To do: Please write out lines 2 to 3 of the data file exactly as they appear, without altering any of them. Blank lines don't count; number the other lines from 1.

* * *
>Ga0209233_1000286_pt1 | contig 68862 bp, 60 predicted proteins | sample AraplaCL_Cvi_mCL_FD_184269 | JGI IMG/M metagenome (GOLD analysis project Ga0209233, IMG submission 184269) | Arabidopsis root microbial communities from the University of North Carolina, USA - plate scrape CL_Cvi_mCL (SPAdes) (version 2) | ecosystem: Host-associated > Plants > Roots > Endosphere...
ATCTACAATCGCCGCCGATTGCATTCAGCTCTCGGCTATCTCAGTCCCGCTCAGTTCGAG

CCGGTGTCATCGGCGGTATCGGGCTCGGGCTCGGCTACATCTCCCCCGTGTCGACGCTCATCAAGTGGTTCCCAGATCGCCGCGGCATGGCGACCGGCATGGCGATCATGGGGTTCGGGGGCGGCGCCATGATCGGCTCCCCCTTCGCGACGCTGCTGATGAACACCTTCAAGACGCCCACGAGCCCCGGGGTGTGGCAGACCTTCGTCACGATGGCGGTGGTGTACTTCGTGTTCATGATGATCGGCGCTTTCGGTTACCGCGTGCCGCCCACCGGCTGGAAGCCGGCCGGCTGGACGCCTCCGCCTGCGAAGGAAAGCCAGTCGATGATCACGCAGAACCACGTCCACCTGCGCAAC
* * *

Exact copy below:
ATCTACAATCGCCGCCGATTGCATTCAGCTCTCGGCTATCTCAGTCCCGCTCAGTTCGAG

CCGGTGTCATCGGCGGTATCGGGCTCGGGCTCGGCTACATCTCCCCCGTGTCGACGCTCATCAAGTGGTTCCCAGATCGCCGCGGCATGGCGACCGGCATGGCGATCATGGGGTTCGGGGGCGGCGCCATGATCGGCTCCCCCTTCGCGACGCTGCTGATGAACACCTTCAAGACGCCCACGAGCCCCGGGGTGTGGCAGACCTTCGTCACGATGGCGGTGGTGTACTTCGTGTTCATGATGATCGGCGCTTTCGGTTACCGCGTGCCGCCCACCGGCTGGAAGCCGGCCGGCTGGACGCCTCCGCCTGCGAAGGAAAGCCAGTCGATGATCACGCAGAACCACGTCCACCTGCGCAAC